After nearly two years of virtual learning or attending school during a pandemic, it is clear that schools and students are struggling to maintain the same level of learning compared to before the pandemic. While many institutions are grappling with the overall significance of the pandemic on student achievement, Pivot Charter Schools continues to teach and graduate a high percentage of students from underserved and underprivileged backgrounds.
An analysis by McKinsey & Company found that K-12 students left the 2020-21 school year five months behind in mathematics and four months behind in reading, on average. However, students from historically disadvantaged groups fared worse during lockdowns and were six to seven months behind in those same subjects.
Pivot — across all four of its sites throughout California — serves a higher number of students facing barriers to learning in comparison to local school districts and counties. Our Santa Rosa and San Diego campuses teach students who are homeless, in foster care, or experiencing economic hardship at a higher rate than local schools. In addition to having higher rates of these same student groups, the Chico and Riverside campuses also serve higher numbers of students in special education than local schools.
“Because of Pivot’s decade of experience teaching any and all students who come to us, we realize that every student needs distinguished support,” said Pivot Executive Director Jayna Gaskell. “Our incredible staff and Educational Coordinators really care for our students and apply their knowledge and skills to help each student meet their goals, regardless of their home life or personal struggles.”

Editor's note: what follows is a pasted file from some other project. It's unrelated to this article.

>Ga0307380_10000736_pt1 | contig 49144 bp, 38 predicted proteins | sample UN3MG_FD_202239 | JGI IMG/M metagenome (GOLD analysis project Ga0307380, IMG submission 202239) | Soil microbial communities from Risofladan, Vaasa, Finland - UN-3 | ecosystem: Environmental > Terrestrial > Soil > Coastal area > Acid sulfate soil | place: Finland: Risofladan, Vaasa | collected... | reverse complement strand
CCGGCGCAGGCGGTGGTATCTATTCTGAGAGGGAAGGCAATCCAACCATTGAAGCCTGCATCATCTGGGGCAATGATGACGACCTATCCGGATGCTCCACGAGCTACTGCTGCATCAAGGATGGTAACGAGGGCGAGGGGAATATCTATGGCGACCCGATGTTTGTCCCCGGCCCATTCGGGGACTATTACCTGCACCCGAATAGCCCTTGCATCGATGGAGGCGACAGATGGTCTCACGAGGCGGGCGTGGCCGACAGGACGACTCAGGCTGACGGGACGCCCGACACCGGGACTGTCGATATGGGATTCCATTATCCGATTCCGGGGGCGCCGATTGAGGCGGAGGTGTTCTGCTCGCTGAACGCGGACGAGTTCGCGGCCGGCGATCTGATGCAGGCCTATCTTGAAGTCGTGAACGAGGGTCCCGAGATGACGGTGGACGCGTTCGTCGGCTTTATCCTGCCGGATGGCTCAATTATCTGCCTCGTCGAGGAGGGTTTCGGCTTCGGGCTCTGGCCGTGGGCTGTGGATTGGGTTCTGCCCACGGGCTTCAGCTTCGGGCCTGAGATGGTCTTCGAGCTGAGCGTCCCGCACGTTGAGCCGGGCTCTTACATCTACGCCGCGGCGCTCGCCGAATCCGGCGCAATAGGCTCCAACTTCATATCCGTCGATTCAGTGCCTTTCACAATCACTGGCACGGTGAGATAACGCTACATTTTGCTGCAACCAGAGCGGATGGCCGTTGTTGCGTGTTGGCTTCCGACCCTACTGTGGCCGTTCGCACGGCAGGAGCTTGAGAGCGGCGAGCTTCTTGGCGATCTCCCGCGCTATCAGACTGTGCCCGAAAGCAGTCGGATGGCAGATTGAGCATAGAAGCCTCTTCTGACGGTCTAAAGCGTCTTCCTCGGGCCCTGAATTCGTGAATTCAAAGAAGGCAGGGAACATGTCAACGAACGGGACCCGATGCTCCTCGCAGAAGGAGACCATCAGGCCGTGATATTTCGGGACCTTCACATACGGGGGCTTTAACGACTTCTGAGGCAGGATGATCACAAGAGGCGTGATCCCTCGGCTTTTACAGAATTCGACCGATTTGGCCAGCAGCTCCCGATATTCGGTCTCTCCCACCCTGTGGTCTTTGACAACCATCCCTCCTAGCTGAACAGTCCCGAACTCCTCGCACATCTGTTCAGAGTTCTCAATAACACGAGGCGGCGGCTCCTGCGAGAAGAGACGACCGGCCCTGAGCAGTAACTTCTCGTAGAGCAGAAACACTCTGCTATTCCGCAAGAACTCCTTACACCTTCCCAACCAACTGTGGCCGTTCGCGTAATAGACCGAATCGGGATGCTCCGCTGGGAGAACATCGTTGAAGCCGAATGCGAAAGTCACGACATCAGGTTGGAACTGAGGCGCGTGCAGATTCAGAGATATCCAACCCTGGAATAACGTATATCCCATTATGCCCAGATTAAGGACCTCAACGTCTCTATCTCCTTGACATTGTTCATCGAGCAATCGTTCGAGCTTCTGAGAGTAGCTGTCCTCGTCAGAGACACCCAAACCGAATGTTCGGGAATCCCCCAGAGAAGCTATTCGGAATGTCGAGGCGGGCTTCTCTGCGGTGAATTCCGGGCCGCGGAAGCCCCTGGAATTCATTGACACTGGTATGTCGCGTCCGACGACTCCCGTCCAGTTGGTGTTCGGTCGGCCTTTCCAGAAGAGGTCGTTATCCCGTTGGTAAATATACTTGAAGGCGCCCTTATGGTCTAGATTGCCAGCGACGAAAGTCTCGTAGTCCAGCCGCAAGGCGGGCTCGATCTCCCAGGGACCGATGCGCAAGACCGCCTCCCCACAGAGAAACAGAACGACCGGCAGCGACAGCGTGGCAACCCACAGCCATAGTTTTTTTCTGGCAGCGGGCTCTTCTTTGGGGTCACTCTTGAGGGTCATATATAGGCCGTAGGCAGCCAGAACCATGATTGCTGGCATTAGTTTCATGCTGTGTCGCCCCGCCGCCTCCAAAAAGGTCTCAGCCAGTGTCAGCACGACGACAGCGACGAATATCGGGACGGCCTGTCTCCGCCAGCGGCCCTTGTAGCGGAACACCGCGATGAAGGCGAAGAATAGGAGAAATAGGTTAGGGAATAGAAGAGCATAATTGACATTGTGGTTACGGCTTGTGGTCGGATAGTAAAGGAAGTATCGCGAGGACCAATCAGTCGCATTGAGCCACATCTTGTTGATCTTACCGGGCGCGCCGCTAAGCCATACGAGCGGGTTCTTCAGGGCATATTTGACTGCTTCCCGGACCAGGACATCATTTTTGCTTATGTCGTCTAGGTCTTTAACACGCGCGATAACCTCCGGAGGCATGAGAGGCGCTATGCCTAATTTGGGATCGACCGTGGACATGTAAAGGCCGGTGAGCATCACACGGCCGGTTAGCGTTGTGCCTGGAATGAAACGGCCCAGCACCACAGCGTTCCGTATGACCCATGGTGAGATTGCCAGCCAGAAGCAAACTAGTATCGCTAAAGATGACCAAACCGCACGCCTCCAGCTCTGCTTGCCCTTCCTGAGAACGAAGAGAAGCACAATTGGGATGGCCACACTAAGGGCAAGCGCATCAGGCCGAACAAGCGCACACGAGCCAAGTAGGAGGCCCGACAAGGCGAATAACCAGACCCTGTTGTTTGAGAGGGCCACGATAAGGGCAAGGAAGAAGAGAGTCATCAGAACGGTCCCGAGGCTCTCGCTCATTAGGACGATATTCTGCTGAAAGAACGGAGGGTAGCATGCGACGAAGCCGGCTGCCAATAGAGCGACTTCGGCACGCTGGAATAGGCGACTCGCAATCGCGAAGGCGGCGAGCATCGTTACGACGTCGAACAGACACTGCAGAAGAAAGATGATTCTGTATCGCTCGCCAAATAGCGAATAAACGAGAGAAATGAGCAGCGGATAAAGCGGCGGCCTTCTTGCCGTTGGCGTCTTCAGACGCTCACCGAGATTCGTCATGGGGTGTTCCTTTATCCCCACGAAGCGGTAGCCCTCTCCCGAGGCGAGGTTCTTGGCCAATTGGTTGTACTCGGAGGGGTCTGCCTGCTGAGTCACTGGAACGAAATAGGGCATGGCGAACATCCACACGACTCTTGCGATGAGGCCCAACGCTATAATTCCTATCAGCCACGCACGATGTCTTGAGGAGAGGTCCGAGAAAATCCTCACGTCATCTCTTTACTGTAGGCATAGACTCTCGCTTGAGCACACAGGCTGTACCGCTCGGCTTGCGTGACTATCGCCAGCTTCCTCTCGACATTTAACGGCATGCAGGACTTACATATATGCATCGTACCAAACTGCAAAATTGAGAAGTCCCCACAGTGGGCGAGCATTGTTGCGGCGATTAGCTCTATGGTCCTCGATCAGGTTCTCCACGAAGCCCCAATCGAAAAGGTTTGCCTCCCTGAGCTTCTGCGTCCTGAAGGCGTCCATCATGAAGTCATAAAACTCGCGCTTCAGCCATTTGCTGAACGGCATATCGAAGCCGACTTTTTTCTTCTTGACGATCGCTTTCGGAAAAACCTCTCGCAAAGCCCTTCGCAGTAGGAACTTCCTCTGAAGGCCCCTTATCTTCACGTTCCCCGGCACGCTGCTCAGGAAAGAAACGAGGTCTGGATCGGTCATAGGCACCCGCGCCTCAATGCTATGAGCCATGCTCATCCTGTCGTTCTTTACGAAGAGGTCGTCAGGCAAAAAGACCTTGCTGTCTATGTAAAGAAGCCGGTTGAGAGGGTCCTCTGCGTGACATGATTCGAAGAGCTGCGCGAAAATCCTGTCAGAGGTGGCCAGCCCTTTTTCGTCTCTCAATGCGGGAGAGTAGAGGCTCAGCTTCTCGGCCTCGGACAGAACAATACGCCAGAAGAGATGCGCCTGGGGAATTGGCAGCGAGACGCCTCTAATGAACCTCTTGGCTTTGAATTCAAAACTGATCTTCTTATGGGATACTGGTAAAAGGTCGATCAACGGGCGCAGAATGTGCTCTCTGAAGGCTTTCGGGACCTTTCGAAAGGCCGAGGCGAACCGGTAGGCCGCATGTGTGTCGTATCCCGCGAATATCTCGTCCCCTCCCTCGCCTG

Not only is Pivot uniquely positioned to serve students from any background because of its individual-focused teaching style, but Pivot’s empathetic environment has supported more students to graduate early. For the 2021-2022 school year, Pivot has already congratulated 41 mid-year graduates, six more than the previous school year.
On top of Pivot’s personalized attention, Pivot has also taken the necessary initiatives to increase access to resources and ensure all of our students’ needs are met, so they can truly focus on their education. The schools have increased student access to laptops and WiFi hotspots to ensure all families have access to a computer and the Internet to complete their schoolwork each day. While Pivot’s hybrid curriculum has always accommodated completely virtual students, Pivot also increased its virtual support through workshops and online office hours with credentialed teachers.
The school has dedicated teachers that support students who face increased barriers to learning, such as youth in the foster system or who are experiencing homelessness, who can connect students and their families with local resources.
“Pivot knows that some students and their families may need extra support accessing resources,” Gaskell said. “Regardless of the students’ home life or where they come from, we are focused and committed to ensuring they can still achieve their educational and career goals, no matter what it takes.”
Finally, Pivot’s counseling team has grown substantially this year and is offering a significant number of workshops, group counseling opportunities and one-on-one support. Our new Academic Counselor also provides families and students with resources related to concurrent enrollment in local community colleges and junior colleges as well as helps students with avenues for after high school.
Learn more about Pivot’s efforts to help students who may face disadvantages find success both in their education and after they leave school here.